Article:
By Eric Tegethoff
Washington News Service
SEATTLE – A lawsuit filed by a number of environmental groups in the state of Washington against the Environmental Protection Agency might have you rethinking the fish proportions you eat.
Waterway watchdog groups and commercial fishing organizations are asking the U.S. District Court to decide on a case against EPA for not finalizing rules in Washington that would more accurately reflect average fish consumption rate, and thus regulate the waterways they come from better.
Attorney for Earthjustice Janette Brimmer says she was asked to delay the lawsuit.
“And wait for the state to take their 999th try at this,” says Brimmer. “And we just said, ‘no,’ that people are being affected by this and it’s not OK. So we just moved ahead and haven’t heard anything else from them.”
Environmental groups are concerned the standards for healthy consumption are too low, and people could be consuming too much fish from polluted waterways with high levels of toxins.
According to environmental groups, because EPA assumes people eat less fish than they might actually be eating, a higher level of toxins such as mercury and PCBs is allowed in the waters where fish are caught.
EPA proposed a rule change back in September to reflect more current data but has yet to finalize it.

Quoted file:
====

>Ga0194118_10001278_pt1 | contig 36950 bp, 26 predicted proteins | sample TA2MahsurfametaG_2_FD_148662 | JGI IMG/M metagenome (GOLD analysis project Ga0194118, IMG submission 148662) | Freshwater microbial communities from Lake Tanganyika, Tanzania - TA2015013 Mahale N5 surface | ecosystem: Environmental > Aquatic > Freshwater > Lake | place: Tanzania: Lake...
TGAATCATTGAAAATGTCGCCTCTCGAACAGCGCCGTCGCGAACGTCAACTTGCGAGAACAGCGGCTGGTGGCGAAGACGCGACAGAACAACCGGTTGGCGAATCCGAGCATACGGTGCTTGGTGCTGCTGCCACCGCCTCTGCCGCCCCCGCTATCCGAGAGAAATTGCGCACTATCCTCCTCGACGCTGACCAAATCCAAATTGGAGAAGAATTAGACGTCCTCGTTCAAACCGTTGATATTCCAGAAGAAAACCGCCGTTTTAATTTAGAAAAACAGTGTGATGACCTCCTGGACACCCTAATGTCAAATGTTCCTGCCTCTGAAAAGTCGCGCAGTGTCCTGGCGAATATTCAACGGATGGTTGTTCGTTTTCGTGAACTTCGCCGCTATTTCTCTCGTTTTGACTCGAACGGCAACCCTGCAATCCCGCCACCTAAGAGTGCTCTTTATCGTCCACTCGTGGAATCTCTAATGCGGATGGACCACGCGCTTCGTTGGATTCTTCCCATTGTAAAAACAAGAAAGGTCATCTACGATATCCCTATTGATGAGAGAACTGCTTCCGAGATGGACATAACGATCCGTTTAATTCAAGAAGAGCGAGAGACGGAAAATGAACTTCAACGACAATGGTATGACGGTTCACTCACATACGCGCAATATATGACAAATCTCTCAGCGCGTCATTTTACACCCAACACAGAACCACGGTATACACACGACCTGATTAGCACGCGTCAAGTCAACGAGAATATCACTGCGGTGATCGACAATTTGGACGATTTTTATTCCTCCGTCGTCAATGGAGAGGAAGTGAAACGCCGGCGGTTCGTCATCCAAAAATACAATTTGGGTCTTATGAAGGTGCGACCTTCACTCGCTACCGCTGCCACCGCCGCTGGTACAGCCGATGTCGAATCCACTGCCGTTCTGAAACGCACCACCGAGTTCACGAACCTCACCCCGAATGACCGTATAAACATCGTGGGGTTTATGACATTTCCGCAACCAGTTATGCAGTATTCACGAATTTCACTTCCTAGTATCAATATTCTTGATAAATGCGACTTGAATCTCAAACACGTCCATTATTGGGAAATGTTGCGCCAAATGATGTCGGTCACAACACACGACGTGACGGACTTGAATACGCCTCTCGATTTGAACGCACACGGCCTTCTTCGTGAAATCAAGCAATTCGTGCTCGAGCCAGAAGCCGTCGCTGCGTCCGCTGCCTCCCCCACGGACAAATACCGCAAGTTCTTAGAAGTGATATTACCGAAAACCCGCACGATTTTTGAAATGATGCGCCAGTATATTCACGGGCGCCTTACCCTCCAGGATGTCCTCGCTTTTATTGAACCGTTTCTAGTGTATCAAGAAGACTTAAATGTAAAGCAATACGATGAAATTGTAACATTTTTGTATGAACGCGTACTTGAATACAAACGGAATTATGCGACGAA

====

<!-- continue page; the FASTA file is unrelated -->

Katelyn Kinn, staff attorney of the Puget Soundkeeper Alliance, says the EPA action is long overdue.
“At this point it’s crystal clear that they’ve made the determination our state agency is not setting a protective standard and it is time for EPA to step in and set one that does protect us,” she says.
The current rate is 6.5 grams per day, which amounts to about two cans of tuna per month.
Brimmer says this low standard doesn’t take into account cultural differences for eating fish and disproportionately affects certain groups in Washington.
“There are surveys of the Lower Elwha tribe that are over 500 grams per day,” says Brimmer. “So plainly, people eating what in their culture is a normal amount of fish are getting so much more in terms of toxins with the standards set the way they are.”
Brimmer adds Asian Pacific communities and fishermen also are concerned about the low standards because of their high consumption rate.